# Thread: Help me with this proof regarding the sum series involving this function f(x)

1. ## Help me with this proof regarding the sum series involving this function f(x)

the function f(x) is such that, f(x) + f(1-x) = k where k is a constant, then , prove that SIGMA(r=1,m)f(r/m+1) = mk/2

2. Originally Posted by ice_syncer
the function f(x) is such that, f(x) + f(1-x) = k where k is a constant, then , prove that SIGMA(r=1,m)f(r/m+1) = mk/2
Is the function $f\left(\dfrac{r}{m}+1\right)$ or $f\left(\dfrac{r}{m+1}\right)$

3. Also, since there is no "k" on the left, the right cannot be "mk/2".

4. $f(\frac{r}{m+1})$ works.
Write out the sum in two ways,
$\sum f(x)$ and $\sum k-f(1-x)$, add and divide by 2.

5. it is, r/(m+1)

6. Yes, r/(m+1) gives the required result, (r/m)+1 doesn't.

7. so? give the proof

8. $\displaystyle S=\sum^{m}_{r=1}f\left(\frac{r}{m+1}\right)=f\left (\frac{1}{m+1}\right)+f\left(\frac{2}{m+1}\right)+ \dots+f\left(\frac{m}{m+1}\right).$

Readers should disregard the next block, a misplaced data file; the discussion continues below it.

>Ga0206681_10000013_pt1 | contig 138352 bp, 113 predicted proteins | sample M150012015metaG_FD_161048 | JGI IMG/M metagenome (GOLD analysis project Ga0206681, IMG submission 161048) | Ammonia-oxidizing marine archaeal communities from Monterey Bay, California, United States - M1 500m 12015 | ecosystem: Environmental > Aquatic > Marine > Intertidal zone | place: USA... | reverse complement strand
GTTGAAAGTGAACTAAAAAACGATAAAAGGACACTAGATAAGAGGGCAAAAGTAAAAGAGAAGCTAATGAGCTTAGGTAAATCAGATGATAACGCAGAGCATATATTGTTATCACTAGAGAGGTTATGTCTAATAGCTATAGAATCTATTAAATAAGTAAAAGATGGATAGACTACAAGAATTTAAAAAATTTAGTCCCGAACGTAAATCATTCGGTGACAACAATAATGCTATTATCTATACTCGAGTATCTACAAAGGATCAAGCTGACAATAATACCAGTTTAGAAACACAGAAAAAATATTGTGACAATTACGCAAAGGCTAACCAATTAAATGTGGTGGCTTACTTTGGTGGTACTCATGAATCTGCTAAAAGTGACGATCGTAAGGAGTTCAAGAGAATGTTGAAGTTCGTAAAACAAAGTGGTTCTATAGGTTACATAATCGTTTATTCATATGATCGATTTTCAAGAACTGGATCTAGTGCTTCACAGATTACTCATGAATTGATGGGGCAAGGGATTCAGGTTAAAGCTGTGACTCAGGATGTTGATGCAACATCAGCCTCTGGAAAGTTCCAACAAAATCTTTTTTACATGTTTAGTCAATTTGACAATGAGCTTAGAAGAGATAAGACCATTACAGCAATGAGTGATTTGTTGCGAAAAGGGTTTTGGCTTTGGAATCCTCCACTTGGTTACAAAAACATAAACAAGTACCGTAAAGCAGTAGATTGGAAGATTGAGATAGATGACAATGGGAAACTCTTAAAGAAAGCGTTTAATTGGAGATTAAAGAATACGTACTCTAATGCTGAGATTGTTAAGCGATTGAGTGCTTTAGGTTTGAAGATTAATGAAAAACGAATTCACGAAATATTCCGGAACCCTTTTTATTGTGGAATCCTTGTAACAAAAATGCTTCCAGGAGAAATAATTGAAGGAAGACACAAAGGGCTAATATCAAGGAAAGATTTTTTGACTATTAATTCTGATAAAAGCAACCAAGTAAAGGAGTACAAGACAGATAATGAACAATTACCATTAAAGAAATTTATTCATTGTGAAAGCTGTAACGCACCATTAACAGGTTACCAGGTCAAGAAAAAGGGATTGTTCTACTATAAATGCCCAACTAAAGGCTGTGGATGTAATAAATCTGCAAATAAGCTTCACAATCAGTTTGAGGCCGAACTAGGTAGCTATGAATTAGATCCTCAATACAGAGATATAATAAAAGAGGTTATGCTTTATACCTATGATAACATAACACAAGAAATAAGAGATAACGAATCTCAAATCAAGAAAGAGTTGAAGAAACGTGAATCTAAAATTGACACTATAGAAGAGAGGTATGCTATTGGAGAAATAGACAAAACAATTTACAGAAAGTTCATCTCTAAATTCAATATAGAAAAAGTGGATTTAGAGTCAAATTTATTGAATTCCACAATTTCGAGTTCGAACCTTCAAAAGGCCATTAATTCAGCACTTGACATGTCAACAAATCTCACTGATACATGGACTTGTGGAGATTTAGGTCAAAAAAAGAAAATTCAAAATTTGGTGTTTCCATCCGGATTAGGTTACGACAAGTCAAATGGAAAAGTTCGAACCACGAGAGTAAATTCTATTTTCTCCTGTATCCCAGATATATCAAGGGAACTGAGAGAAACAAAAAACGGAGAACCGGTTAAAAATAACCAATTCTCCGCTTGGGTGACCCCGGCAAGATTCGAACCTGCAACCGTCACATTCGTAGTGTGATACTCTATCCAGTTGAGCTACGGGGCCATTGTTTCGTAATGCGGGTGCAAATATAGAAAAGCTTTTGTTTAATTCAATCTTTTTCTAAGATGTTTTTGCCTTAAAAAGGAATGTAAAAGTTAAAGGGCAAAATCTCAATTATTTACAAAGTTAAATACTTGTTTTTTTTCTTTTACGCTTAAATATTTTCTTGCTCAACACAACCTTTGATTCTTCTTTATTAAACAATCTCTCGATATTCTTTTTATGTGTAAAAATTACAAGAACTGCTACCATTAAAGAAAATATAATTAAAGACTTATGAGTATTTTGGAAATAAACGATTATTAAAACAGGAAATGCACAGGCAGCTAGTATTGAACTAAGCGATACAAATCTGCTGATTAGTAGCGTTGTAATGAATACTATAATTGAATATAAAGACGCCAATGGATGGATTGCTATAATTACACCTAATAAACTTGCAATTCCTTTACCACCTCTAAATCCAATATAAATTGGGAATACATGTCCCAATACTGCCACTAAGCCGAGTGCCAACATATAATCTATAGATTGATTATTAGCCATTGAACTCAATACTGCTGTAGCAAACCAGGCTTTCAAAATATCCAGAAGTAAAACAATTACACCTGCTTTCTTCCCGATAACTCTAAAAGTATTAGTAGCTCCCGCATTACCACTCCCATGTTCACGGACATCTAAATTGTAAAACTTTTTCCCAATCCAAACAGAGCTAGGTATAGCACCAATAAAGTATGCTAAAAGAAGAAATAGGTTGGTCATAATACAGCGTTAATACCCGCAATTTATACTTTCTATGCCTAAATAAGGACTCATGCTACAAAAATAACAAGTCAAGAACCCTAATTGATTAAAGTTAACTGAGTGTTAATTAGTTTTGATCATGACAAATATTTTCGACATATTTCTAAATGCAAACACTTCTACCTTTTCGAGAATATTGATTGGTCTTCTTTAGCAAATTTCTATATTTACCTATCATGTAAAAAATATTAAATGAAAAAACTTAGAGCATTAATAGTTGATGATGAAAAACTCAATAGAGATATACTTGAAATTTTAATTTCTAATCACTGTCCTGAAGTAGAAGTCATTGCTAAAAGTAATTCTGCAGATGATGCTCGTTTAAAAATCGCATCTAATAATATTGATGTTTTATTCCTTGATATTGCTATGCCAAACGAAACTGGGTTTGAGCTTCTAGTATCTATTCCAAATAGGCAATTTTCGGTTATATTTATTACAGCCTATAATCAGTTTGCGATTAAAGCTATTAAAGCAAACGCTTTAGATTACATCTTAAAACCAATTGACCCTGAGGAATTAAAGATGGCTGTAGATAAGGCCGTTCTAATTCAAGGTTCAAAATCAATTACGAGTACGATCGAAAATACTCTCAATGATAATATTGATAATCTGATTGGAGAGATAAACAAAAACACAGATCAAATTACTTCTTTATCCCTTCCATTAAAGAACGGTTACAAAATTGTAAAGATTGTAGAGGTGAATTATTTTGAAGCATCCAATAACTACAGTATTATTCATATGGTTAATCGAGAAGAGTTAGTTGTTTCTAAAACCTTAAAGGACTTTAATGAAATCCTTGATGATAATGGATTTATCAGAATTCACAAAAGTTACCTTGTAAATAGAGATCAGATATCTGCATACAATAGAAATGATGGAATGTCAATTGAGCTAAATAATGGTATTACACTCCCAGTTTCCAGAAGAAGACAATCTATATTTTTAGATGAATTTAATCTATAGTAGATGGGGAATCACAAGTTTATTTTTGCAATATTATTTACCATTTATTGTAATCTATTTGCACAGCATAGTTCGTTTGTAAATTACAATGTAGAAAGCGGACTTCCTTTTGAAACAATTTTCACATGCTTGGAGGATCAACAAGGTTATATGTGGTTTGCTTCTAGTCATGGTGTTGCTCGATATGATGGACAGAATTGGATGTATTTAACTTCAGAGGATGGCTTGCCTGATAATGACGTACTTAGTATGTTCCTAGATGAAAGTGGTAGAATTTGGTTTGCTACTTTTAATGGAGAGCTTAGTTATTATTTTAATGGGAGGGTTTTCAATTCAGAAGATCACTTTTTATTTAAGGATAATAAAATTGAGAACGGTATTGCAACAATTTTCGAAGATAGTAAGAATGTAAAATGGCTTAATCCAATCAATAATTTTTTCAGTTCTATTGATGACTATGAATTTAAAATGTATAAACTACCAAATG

$\displaystyle x\equiv\frac{r}{m+1}\quad\mbox{ so }\quad 1-x=1-\frac{r}{m+1}=\frac{m+1-r}{m+1
}.$

$\displaystyle f(x)+f(1-x)=k\quad\mbox{ so }\quad f(x)=k-f(1-x),$

so alternatively,

$\displaystyle S=\sum^{m}_{r=1}\left\{k-f\left(\frac{m+1-r}{m+1}\right)\right\}$

$\displaystyle=\left\{k-\left(\frac{m}{m+1}\right)\right\}+\left\{k-f\left(\frac{m-1}{m+1}\right)\right\}+\dots+\left\{k-f\left(\frac{1}{m+1}\right)\right\}.$

Now add the two expressions for $S$ together and divide by two.

9. Just noticed I missed an $f$ on the last line .